Kristen Welch, of Grosse Pointe City, a stay-at-home mom who used to enjoy bringing her children to Borders, said she “was very disappointed when they closed” the bookstore.
“I think anything with activity to bring people to town is (an improvement),” Welch said. “Even small amounts of retail could be (an asset). Something is better than nothing at this point.”
Marita Grobbel, of Grosse Pointe Woods, said the medical facility would add another element to the Village to create a place where residents can walk and get everything they might need.
“I think this will help all of the businesses and attract somebody to take the space next door,” which formerly housed Ace Hardware, she said.
Her brother, Chris Grobbel, said retaining retail in that spot is vital.
“We didn’t want to lose that,” he said.
“We would like to see them get to full occupancy in the Village,” Chris Grobbel added.
His wife, Karen Grobbel, agreed, noting that the retail “will be affordable and stable” in the smaller spaces proposed by the hospital.
“I think it would be a great use of the space,” said John Adamo, of Harrison Township, a volunteer who serves on the hospital’s nonprofit arm, The Guild of St. John Hospital and Medical Center.
Fellow Guild volunteer Bill Viviano, of Grosse Pointe Shores, concurred.
“If they don’t do it, it would be a shame,” Viviano said. “We don’t need empty buildings in the Grosse Pointe Village.”
Joe Gabelsberger, of Warren, expressed a similar sentiment.
“It’s a shame to leave the old building here empty,” he said. “It’s not an asset (the way it is now). … It’s just a waste. (This plan) will breathe life back into the city.”
Grosse Pointe City resident Delores Mabarak admired conceptual drawings of the new building frontage, along with the proposed new use.
“We’re for it,” she said. “I think it’s great.”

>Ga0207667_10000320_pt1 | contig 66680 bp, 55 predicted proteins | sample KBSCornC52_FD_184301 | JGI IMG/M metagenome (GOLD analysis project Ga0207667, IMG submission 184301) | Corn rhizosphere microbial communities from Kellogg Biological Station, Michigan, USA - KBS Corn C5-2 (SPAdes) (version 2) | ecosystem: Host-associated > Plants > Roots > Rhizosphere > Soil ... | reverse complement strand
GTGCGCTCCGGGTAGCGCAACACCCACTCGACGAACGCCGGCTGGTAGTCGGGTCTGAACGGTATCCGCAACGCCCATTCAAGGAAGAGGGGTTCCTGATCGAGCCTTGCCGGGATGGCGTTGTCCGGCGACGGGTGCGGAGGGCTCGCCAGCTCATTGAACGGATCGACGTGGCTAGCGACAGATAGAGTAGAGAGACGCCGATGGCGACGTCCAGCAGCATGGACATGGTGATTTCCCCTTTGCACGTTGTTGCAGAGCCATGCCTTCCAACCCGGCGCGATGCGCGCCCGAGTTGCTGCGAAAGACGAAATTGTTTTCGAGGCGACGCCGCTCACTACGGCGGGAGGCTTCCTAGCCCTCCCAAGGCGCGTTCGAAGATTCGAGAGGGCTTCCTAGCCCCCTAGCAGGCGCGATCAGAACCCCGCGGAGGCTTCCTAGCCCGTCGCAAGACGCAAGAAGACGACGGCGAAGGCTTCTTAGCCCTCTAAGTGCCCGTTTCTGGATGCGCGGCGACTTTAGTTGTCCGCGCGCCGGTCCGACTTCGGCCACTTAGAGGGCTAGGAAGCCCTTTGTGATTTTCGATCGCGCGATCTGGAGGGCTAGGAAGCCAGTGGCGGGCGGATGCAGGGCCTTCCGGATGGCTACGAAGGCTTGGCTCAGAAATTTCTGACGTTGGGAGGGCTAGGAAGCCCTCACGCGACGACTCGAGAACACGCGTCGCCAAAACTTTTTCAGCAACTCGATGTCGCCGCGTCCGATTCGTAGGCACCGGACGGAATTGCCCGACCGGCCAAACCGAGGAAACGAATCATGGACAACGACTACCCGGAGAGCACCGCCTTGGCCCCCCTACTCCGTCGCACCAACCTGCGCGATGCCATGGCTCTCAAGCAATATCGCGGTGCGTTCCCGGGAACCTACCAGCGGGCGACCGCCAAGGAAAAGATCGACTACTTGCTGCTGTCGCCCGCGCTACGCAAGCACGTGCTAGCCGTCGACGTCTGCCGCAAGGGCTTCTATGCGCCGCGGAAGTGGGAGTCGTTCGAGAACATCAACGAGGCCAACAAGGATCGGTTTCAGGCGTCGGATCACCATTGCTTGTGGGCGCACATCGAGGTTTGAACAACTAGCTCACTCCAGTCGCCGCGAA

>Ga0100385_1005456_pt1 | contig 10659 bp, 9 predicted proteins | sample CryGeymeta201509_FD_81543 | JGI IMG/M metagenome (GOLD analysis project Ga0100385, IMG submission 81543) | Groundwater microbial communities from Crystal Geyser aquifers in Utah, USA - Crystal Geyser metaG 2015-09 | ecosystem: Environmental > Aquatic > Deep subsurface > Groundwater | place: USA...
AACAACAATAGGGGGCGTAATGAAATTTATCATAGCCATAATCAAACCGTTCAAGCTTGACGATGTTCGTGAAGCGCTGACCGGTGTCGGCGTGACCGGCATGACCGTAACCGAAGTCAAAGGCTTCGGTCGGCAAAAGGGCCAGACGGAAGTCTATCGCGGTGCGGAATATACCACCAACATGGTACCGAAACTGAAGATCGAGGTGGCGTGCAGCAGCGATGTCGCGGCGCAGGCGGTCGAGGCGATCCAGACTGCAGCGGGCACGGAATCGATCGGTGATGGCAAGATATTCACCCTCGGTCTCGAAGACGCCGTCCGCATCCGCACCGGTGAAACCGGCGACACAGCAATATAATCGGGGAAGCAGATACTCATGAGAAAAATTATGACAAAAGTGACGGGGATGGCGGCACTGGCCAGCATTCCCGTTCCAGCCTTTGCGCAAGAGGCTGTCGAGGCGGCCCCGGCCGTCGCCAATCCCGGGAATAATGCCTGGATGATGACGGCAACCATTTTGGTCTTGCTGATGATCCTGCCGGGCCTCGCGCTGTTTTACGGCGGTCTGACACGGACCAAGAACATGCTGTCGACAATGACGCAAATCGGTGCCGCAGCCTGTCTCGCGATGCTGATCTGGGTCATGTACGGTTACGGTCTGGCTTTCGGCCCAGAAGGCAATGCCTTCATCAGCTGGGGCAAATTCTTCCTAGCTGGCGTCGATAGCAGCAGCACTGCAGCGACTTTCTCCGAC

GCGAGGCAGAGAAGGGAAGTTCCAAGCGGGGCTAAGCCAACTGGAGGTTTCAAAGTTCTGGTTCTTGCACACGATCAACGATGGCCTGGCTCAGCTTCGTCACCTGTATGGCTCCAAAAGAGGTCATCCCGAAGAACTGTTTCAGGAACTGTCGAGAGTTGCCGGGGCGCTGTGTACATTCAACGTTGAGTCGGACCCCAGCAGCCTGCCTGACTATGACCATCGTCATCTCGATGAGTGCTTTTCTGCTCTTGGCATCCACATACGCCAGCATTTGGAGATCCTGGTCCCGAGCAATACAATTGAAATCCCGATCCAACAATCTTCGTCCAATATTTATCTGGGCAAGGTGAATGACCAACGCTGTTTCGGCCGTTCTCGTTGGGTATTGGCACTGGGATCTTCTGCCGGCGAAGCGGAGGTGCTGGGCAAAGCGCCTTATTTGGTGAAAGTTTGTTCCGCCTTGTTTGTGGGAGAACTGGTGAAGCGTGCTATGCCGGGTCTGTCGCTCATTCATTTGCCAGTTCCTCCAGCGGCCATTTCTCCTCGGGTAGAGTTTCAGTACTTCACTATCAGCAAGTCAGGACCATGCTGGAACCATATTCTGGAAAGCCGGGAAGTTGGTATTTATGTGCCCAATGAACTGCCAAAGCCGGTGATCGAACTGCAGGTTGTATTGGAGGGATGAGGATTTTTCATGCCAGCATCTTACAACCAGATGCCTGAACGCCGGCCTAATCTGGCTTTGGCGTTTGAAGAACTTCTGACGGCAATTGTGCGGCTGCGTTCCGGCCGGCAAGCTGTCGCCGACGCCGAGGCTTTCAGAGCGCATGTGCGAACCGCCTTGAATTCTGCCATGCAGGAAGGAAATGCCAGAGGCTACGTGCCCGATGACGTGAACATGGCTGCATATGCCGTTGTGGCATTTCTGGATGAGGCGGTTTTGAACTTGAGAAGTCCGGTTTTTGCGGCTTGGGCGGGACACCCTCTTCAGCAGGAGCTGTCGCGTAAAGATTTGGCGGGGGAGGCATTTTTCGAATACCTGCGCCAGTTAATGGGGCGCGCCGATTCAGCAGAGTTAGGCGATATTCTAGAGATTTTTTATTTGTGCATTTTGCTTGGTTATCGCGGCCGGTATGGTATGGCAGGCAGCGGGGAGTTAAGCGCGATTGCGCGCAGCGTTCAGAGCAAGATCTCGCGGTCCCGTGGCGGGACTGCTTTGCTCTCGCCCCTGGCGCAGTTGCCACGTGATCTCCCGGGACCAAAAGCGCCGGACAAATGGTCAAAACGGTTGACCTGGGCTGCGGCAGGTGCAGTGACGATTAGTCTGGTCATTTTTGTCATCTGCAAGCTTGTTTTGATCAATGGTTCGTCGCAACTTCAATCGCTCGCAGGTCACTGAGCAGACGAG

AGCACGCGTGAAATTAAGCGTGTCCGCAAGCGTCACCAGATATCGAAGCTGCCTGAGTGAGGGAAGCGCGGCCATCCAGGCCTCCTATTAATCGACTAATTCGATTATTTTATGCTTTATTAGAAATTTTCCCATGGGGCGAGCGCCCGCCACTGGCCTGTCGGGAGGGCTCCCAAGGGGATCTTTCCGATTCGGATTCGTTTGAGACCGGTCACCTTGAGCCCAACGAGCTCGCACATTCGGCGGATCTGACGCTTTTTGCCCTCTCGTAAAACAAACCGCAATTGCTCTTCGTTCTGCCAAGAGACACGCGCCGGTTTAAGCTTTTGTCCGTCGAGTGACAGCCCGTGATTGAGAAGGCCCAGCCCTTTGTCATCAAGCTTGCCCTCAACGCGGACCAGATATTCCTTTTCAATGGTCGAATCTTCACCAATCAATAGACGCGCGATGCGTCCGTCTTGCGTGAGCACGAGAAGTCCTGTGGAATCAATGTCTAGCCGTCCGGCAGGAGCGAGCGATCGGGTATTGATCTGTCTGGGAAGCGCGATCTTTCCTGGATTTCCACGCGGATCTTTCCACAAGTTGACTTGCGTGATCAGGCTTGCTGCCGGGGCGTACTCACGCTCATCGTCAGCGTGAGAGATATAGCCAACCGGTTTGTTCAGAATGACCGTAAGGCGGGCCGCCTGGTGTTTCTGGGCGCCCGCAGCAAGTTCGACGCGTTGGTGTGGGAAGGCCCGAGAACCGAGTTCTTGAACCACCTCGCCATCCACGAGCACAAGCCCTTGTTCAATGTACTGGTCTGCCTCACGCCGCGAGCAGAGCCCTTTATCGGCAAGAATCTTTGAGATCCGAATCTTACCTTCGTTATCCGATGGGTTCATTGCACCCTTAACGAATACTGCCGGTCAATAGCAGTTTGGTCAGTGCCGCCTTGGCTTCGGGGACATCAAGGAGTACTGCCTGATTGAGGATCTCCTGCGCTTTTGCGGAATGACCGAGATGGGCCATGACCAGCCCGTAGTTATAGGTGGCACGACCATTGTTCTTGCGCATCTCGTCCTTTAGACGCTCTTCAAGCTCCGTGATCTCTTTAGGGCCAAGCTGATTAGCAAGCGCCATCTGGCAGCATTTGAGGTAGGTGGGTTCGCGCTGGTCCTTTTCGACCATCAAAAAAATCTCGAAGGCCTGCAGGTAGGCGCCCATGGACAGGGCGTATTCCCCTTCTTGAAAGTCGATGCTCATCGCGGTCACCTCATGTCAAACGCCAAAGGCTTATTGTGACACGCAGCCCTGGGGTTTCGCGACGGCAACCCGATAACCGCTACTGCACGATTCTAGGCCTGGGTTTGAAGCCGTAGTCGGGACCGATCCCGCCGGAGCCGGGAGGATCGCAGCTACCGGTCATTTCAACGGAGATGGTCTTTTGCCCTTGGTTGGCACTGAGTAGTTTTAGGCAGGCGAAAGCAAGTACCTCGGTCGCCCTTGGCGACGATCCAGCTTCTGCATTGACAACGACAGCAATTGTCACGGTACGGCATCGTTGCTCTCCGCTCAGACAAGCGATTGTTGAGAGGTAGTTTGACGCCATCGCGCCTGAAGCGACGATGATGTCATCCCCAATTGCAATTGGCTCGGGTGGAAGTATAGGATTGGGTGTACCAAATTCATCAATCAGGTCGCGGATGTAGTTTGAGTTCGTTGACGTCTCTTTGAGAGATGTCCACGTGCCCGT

Her husband, Raymond Mabarak, said this would be “a viable operation,” and he pointed out that the hospital is a stable entity that’s “here to stay.”
“I think it’s a win-win for the city,” Raymond Mabarak said. “It brings a lot of employees into the area to support the businesses, and it brings retail into the area.”
The City Council is expected to weigh in on the proposal at a meeting at 7 p.m. May 13 in council chambers.
“We’re hopeful they’re accommodating,” Hoban said of City officials. “This will add a lot of synergy to the community.”
He said they estimate it would bring about 20,000 visitors to the Village per year. The facility itself is expected to have fewer than 50 employees, he said.
“Hopefully (our patients) will frequent businesses in the Village,” Hoban said.
Hoban said they feel the vast majority of patients using the facility would be from the Grosse Pointes or elsewhere in the immediate area. He said St. John patients have been asking the hospital to create a facility in the Pointes, so they wouldn’t have to navigate the large hospital campus at Mack and Moross to get to their appointments.
“It’s about providing care where it’s convenient and close to home,” Hoban said.
As a nonprofit, the hospital portion of the building wouldn’t pay traditional property taxes to the City. However, hospital officials said they’re in talks with City officials to negotiate an annual payment they’d make to the City in place of taxes.
If approved, the proposal would give St. John Providence Health System physical therapy facilities in the same area as Beaumont Hospital, Grosse Pointe, which now offers those and other services out of the Neighborhood Club Recreation and Wellness Center less than a block away. Hoban doesn’t necessarily view the St. John proposal as competing with Beaumont’s offerings, pointing out that each hospital has its own patients seeking these services.
The City Council meeting will take place at 7 p.m. May 13 in City Council chambers, 17147 Maumee. For more information about the meeting, visit www.grossepointecity.org or call (313) 885-5800. For more about the hospital’s plans or to share feedback on their proposal, call the hospital at (313) 343-7302.